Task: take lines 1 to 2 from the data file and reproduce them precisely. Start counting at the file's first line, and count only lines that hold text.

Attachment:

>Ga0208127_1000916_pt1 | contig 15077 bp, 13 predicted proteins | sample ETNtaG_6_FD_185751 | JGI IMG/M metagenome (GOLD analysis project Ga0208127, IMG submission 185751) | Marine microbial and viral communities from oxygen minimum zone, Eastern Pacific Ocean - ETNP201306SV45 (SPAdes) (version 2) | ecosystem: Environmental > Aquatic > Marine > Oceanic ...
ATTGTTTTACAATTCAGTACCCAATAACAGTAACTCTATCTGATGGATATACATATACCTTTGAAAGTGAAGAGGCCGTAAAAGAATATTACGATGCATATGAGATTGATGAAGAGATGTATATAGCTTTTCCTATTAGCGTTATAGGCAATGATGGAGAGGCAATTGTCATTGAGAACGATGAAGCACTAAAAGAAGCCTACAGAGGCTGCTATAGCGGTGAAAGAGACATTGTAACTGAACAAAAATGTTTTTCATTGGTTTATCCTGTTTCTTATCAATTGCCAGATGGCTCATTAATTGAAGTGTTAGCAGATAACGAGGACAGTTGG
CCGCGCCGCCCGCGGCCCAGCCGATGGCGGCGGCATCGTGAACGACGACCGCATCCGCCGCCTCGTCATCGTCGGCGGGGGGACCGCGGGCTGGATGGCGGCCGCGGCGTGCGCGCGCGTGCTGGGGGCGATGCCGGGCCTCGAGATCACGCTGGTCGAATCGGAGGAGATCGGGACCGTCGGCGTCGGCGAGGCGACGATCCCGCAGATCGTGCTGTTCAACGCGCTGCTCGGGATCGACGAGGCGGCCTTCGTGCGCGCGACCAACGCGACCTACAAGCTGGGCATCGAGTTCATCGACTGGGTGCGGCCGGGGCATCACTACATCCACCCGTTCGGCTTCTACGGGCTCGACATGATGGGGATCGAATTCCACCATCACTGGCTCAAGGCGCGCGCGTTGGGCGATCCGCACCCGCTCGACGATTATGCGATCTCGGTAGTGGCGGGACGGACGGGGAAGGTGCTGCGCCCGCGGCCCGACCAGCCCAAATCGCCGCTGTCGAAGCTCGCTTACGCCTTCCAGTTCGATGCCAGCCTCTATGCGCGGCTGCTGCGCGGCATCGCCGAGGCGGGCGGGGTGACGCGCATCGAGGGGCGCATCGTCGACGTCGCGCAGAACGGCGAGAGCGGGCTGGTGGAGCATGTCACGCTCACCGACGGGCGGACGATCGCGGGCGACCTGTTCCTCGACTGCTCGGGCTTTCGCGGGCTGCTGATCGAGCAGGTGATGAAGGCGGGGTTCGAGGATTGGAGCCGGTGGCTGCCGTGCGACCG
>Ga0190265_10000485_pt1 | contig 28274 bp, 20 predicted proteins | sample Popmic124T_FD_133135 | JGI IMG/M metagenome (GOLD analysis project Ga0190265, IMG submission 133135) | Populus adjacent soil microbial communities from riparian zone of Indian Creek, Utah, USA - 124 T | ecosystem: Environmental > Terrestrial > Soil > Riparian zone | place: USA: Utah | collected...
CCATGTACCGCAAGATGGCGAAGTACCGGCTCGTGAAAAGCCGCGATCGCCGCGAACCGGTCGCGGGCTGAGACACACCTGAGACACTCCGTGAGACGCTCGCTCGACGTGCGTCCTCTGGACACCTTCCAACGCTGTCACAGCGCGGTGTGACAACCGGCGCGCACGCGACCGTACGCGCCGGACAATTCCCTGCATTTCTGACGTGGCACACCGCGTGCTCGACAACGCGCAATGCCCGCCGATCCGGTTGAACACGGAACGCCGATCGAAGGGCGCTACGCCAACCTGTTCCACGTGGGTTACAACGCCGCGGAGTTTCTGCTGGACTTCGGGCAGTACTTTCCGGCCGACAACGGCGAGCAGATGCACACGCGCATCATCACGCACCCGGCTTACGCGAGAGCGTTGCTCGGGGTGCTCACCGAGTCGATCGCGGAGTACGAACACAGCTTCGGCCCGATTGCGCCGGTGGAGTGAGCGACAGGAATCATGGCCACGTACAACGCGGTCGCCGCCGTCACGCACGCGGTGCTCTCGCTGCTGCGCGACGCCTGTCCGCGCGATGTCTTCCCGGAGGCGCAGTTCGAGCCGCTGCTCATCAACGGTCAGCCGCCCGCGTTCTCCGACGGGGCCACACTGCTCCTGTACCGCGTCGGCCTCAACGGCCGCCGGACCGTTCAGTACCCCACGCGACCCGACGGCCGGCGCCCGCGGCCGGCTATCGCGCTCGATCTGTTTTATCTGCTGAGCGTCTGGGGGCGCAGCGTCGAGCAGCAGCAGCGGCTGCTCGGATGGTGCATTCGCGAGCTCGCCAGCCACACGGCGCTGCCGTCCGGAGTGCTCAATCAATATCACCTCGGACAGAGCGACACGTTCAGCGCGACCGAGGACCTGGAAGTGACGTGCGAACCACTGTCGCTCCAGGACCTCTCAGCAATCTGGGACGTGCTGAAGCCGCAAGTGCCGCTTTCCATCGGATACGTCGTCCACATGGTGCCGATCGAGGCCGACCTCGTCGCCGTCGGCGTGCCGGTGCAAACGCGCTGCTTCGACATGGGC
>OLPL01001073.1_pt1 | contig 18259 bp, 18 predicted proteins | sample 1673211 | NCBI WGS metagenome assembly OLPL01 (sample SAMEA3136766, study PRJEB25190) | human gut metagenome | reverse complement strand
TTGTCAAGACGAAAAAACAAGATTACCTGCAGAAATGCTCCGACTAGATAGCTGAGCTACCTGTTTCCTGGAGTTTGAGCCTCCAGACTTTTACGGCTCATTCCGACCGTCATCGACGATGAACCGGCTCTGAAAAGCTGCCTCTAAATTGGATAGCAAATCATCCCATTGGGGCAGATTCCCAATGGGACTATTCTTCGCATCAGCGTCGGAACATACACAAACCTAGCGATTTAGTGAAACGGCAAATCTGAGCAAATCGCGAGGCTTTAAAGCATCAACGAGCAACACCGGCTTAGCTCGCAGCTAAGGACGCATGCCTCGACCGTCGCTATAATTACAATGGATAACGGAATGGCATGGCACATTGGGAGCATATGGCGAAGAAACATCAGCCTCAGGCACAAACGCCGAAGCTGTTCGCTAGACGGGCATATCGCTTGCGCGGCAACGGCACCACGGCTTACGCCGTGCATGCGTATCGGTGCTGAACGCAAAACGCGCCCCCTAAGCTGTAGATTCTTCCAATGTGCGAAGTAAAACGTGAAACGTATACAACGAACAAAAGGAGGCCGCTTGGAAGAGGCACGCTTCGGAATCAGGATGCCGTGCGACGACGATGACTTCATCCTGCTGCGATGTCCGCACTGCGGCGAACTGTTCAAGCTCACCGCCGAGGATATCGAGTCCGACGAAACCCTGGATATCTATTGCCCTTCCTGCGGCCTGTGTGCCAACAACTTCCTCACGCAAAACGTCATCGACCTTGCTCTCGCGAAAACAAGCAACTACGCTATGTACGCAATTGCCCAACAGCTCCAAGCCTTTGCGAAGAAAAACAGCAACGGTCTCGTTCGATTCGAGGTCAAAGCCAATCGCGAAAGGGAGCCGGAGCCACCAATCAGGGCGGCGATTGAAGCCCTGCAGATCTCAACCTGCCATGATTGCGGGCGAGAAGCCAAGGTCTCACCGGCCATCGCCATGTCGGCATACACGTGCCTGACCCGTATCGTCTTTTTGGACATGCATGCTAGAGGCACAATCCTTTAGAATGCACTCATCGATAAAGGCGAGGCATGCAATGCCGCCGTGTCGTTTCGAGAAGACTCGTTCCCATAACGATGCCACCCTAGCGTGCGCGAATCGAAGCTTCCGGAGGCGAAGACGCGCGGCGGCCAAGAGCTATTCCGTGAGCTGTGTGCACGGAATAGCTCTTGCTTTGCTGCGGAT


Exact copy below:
>Ga0208127_1000916_pt1 | contig 15077 bp, 13 predicted proteins | sample ETNtaG_6_FD_185751 | JGI IMG/M metagenome (GOLD analysis project Ga0208127, IMG submission 185751) | Marine microbial and viral communities from oxygen minimum zone, Eastern Pacific Ocean - ETNP201306SV45 (SPAdes) (version 2) | ecosystem: Environmental > Aquatic > Marine > Oceanic ...
ATTGTTTTACAATTCAGTACCCAATAACAGTAACTCTATCTGATGGATATACATATACCTTTGAAAGTGAAGAGGCCGTAAAAGAATATTACGATGCATATGAGATTGATGAAGAGATGTATATAGCTTTTCCTATTAGCGTTATAGGCAATGATGGAGAGGCAATTGTCATTGAGAACGATGAAGCACTAAAAGAAGCCTACAGAGGCTGCTATAGCGGTGAAAGAGACATTGTAACTGAACAAAAATGTTTTTCATTGGTTTATCCTGTTTCTTATCAATTGCCAGATGGCTCATTAATTGAAGTGTTAGCAGATAACGAGGACAGTTGG